At this point I need to call out an amazing viz I recall seeing a while back from animation and general Tableau legend Alexander Varlamov (twitter).  I checked it out to make sure I was on the right lines and adapted the main X and Y move calculations.  Ultimately, this was a series of IF/ELSE IFs to check the value of the parameter and then based on that, selecting the appropriate Column and Row.

The Titanic Images

This all looked good but I didn’t really have a good start and end point.  Beginning and ending with a block of dots didn’t really have the impact I was looking for.  For the final shot, I quickly decided on using an image of Titanic underwater and then remembered a blog post I had seen from CJ Mayes hosted by Amar Singh around using an image to make a series of dots with X/Y co-ordinates.  I found an image of blueprint image of Titanic that closest resembled what I was looking for and then with a bit of editing/cleanup in Pixelmator it was ready.  Check out the amazingly detailed blog post for all the details.

I now had an X/Y for each of the people on Titanic that looked like the Titanic! All the main views were now ready.

Narrative and Annotation

I’ve come to learn that good annotations and narrative really make a good viz so I set about a way which annotations and narratives could update when each transition was made.  Initially I tried to use images as shapes but quickly realised this wasn’t going to work as the resolution isn’t good enough.

After a bit of research, I discovered an excellent post by Eric Parker.  It was exactly what I was looking for.  Now I had a concept I set about making a separate image for the main header texts and an overall annotation image for the views. I made all these in Figma.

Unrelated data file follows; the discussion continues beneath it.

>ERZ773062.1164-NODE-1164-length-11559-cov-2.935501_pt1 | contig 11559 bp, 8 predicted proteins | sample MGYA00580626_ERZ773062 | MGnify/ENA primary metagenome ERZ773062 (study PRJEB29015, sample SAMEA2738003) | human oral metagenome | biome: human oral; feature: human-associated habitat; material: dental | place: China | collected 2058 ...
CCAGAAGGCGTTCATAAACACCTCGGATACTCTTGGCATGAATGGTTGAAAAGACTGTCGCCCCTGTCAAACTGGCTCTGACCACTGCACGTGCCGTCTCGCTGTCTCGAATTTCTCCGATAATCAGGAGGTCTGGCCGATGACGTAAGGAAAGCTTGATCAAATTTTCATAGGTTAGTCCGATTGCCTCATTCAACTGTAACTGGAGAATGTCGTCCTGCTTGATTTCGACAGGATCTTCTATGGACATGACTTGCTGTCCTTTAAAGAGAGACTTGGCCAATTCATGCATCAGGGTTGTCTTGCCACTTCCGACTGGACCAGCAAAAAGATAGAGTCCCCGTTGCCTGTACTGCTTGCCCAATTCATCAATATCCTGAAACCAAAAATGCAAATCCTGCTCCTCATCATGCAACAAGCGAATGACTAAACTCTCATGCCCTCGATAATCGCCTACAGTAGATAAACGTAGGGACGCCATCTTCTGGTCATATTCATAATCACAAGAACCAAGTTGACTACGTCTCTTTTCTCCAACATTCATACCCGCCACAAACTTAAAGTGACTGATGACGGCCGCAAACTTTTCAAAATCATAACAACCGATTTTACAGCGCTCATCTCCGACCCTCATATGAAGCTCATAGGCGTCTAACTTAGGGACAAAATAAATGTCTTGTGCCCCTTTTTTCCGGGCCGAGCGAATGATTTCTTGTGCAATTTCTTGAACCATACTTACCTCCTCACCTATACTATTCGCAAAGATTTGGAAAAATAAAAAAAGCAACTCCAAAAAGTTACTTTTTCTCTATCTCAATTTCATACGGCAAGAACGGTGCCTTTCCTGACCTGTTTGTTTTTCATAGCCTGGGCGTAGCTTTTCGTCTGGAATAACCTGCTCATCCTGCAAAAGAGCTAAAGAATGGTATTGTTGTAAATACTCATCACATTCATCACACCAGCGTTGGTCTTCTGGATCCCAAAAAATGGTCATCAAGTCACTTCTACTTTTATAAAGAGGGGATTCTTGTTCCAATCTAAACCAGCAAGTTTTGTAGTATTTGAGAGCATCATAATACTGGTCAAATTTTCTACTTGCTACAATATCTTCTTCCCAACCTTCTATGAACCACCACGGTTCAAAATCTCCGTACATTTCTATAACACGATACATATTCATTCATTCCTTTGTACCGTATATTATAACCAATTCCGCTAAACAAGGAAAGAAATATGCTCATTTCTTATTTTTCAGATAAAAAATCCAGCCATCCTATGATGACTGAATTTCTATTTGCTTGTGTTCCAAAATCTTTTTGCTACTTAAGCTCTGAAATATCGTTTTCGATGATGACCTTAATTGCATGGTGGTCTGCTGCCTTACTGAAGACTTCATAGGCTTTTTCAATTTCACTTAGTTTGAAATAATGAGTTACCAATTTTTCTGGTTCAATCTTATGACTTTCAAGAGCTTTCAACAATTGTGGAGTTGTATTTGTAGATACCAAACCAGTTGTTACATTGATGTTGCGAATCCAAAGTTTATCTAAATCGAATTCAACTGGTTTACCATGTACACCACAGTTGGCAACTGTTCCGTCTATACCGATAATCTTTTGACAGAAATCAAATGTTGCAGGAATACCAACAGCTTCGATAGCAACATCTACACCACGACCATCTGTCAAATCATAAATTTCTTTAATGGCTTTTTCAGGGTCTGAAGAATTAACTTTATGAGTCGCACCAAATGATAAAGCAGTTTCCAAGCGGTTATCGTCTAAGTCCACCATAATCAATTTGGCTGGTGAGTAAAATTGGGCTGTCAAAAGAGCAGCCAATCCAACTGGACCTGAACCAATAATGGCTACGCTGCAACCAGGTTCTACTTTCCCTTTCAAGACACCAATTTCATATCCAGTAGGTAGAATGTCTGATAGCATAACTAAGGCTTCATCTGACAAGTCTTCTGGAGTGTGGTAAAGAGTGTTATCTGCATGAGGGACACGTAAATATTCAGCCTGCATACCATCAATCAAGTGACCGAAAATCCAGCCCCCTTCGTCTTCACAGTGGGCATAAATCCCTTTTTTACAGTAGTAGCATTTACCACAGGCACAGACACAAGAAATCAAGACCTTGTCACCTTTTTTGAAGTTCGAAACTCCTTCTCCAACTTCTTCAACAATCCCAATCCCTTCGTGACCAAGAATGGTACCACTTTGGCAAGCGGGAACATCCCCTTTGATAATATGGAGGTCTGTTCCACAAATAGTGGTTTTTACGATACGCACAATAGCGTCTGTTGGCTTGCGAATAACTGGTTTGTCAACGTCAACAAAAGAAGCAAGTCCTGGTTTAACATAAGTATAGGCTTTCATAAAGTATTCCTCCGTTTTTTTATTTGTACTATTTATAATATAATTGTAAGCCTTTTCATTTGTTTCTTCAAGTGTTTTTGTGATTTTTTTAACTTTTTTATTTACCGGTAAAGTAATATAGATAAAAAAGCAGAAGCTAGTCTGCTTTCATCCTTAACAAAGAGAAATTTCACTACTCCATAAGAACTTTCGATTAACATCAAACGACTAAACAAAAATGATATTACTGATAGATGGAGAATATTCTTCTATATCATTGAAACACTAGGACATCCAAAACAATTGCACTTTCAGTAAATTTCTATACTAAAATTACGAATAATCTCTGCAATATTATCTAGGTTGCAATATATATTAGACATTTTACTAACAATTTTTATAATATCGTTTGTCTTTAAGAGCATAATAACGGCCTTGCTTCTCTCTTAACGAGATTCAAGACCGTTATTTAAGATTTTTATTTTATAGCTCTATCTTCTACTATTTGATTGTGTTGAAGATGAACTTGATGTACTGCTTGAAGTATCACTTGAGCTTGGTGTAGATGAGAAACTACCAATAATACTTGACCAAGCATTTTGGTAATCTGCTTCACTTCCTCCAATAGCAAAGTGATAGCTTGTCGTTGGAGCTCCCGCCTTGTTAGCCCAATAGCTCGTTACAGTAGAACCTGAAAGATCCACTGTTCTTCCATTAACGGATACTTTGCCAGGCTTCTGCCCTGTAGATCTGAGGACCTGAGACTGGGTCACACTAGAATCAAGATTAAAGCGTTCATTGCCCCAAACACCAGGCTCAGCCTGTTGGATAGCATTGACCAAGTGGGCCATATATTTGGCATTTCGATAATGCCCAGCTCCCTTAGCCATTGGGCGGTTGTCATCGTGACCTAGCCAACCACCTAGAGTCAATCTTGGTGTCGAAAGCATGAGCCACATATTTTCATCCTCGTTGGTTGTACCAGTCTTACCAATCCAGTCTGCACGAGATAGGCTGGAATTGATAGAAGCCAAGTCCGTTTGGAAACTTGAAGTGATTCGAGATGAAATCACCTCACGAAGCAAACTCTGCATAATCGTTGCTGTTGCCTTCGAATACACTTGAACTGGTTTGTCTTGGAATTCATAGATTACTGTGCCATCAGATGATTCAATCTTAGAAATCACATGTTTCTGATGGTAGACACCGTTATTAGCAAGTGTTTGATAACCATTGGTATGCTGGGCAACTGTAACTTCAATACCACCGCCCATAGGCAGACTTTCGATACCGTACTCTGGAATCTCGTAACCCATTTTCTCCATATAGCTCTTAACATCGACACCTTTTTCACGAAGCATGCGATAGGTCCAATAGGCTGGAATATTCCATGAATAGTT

This was the main header text for the starting page
This was the annotation layer for the Crew and Fate breakdown. It’s difficult to see because this is a white background. If you look closely you will see the text.

Then, I brought them into Tableau using Map -> Background Images ensuring the X/Y were the same as the background image size.

Finally, the key to showing just one image based on the transition is to create a calculated field from the Parameter that moves the view, use that as a detail and in the background image options select the “Only show when” option and select the transition number .  This links the specific image to the specific transition number. I did the same with the annotation images. The set up looked something like this.

Dashboard Layout

Building on top of my main Background Image, I added the main text banner sheet, again using the same dimension as the images and background images. For the main body I added the main matrix view, then the annotation layer sheet. One particularly frustrating element was when scrolling “in the wrong place” the axis for my annotations views scrolled in and out. To fix this, I brought a blank sheet on top which worked well and then finally a 0% opacity matrix view (so that the tool tips would work).

The move forward and backwards arrows were separate sheets which had an arrow image assigned to shapes. The move was controlled with a parameter action and a simple calculated field to either move the parameter on or, if it was already at the beginning/end then do nothing.

Wrap Up

I really enjoyed putting this together. Learning more about animations in Tableau was good and I would also encourage anyone interested in them to check out. If you have any comments, feedback or questions please let me know.

Thanks for reading,
Simon